Signs of the past are evident in ruined and abandoned buildings. Huge structures sit silent, untouched for years. They're too expensive to refurbish or teardown, so are left for the pigeons. Shoot-off alleys show examples of Baroque and Neo-Classical architecture, but many of these are also sadly falling into disrepair. If you look above the Burger Kings and Starbucks, you can still see the first and second floor exteriors of these buildings and their once illustrious pasts, only to be "re-vitalised" by global burger and coffee companies. But who else is going to invest?

When asking for suggestions, most people recommended the baths and spas. The baths date back to 1550 when the Turks brought them to Hungary, capitalising on the amount of natural water sources. The fluoride and metabolic acid, along with calcium, magnesium, hydro-carbonate, sodium and sulphate, in the waters, are said to heel degenerative joints and cure gastric and kidney illnesses.

During a frosty winter's morning at the Széchenyi Baths, behind Hősök tere (Heroes' Square), I step outside into the grey mist and down the cold stone steps to a heated whirlpool. It's full of floaters and sleepers, somehow managing to keep their heads above water, and layabouts ranging from the saggy-skinned elderly to the swollen and blotched.

My first undertaking however, was to eat. Food is the best way to discover a country, but nothing filled me with excitement. I can eat, drink and have a bath at home. But it was better than I'd expected. On street corners there are men wrapped in layers wearing pokey gloves and stirring barrels of hot chestnuts and I found these small wooden kiosks from which women sold pastries, bread and sponges filled with fresh cream.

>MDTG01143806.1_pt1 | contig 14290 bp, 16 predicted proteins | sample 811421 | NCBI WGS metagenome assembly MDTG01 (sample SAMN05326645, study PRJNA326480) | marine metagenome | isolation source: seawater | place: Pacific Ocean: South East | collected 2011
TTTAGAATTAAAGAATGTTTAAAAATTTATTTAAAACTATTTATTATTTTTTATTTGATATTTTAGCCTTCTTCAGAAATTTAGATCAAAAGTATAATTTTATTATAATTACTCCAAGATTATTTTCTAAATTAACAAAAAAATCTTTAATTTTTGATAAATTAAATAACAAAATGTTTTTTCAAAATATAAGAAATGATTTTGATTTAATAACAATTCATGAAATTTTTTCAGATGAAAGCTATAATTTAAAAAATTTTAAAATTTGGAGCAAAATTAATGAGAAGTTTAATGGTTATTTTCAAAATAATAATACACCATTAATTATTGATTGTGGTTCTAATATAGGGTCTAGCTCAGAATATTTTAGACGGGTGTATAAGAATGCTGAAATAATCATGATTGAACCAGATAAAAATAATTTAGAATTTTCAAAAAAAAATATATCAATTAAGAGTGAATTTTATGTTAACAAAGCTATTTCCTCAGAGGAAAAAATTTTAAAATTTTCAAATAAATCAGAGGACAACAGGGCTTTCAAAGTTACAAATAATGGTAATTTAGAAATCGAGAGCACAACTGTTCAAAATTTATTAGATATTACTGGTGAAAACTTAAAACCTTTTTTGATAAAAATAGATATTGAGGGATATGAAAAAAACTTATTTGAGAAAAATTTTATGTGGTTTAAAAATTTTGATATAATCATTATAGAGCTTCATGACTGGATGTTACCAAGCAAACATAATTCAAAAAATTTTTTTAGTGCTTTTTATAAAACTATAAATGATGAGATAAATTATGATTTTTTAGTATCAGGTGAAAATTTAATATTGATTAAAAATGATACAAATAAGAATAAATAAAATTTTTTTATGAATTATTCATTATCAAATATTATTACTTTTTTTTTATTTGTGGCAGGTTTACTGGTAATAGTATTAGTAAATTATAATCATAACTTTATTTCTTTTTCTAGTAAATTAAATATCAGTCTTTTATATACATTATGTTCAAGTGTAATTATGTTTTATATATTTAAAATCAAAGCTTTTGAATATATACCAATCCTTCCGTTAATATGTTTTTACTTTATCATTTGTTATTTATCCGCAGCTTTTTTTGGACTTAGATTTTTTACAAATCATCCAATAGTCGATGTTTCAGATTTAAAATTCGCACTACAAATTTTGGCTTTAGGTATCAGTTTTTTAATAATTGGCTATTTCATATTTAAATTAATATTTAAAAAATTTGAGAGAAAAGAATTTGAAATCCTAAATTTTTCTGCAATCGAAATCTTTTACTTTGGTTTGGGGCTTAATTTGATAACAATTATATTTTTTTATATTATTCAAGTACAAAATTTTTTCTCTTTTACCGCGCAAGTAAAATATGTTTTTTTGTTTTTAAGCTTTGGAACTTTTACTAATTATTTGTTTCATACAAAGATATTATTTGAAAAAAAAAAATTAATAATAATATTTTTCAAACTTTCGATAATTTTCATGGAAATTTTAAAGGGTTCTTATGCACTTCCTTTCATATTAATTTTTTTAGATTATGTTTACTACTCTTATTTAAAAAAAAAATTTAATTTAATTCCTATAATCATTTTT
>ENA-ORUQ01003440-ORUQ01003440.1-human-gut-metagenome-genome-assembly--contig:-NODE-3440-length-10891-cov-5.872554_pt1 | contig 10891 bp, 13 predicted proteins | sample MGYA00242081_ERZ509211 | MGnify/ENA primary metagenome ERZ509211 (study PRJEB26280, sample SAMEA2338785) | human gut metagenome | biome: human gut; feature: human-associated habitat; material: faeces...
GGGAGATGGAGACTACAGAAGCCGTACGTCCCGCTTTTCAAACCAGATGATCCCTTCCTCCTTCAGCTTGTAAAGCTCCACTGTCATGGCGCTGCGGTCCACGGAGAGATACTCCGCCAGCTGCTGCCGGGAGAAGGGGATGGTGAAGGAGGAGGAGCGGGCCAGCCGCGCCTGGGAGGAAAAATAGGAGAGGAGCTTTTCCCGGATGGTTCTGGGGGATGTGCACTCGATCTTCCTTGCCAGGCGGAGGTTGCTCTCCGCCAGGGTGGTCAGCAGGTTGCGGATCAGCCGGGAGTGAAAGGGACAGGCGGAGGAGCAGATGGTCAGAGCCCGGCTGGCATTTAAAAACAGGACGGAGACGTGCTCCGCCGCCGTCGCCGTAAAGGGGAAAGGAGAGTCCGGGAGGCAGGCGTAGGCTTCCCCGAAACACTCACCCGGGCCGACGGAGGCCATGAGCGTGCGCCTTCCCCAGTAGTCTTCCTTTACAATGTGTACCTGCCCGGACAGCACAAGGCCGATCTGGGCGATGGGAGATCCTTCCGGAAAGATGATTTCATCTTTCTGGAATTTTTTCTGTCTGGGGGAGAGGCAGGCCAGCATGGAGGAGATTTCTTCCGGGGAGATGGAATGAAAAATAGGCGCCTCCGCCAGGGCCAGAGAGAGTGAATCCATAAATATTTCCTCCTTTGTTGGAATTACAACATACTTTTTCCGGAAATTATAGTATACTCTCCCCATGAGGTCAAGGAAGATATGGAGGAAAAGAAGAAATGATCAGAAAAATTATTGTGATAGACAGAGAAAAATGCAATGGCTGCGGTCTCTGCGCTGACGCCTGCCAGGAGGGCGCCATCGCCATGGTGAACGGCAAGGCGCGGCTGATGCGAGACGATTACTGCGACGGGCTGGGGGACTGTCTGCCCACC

The highlight meal was at Kőleves on Kazinczy Street. The food was rustic with the use of goose leg confit, beef and root vegetable stew, blue cheese risotto and lamb shoulder with chestnuts. I stumbled on it entirely by accident and was so impressed that I returned for lunch two days later and had an excellent matzo ball soup with shredded goose pieces and vegetables, for 750 Ft (about £2.20).

Goose is a huge commodity here, stretched to its limit. I mean that literally, foie gras appears to be in high demand, listed on several restaurant menus I saw and piled high in pâté outlets within the Great Market Hall. A very good goose liver parfait with dried plum, walnut and raisin bread is served at the art'otel, by Park Plaza.

The hotel worked with American artist Donald Sultan to create a collection of work that showcases the artist and offers a feeling of "comfort, cohesion and connection with guests". The project includes art in each room, along with a randomly placed small, black statuette bird on the wall. Art is present in the lobby and restaurant, however misguided selections have been made around the tables and chairs of the restaurant and framed smoke rings and a fading domino carpet do little to brighten an already small and dim restaurant, which in truth is a poor extension of the lobby. Redeeming factors are a fiery-spiced goulash and spectacular views of the Parliament Building at night.

Across the Danube, the Belvaros district in Pest is home to many of the other leading international hotels, including Gresham Palace - a Four Seasons Hotel. The Art Nouveau building was commissioned by the London-based Gresham Life Assurance Company and is one the most ornate and best-run hotels I've stayed in. The Four Seasons brand is expensive to share, but they do what they do very well indeed. The combination of comfort and elegance offer an impression of what it must have been like in the heyday of the city within the mix of Renaissance and the Baroque.

Slowly but surely, Budapest is moving towards the light again.

Szechenyi Bath and Spa, H-1146 Budapest, Állatkerti krt. 11.

Kőleves Vendéglő, 1075 Budapest, Kazinczy St 41.

art'otel Budapest, 1011 Budapest, Bem rakpart 16.

Gresham Palace, 1051 Budapest, Széchenyi István tér 5-6.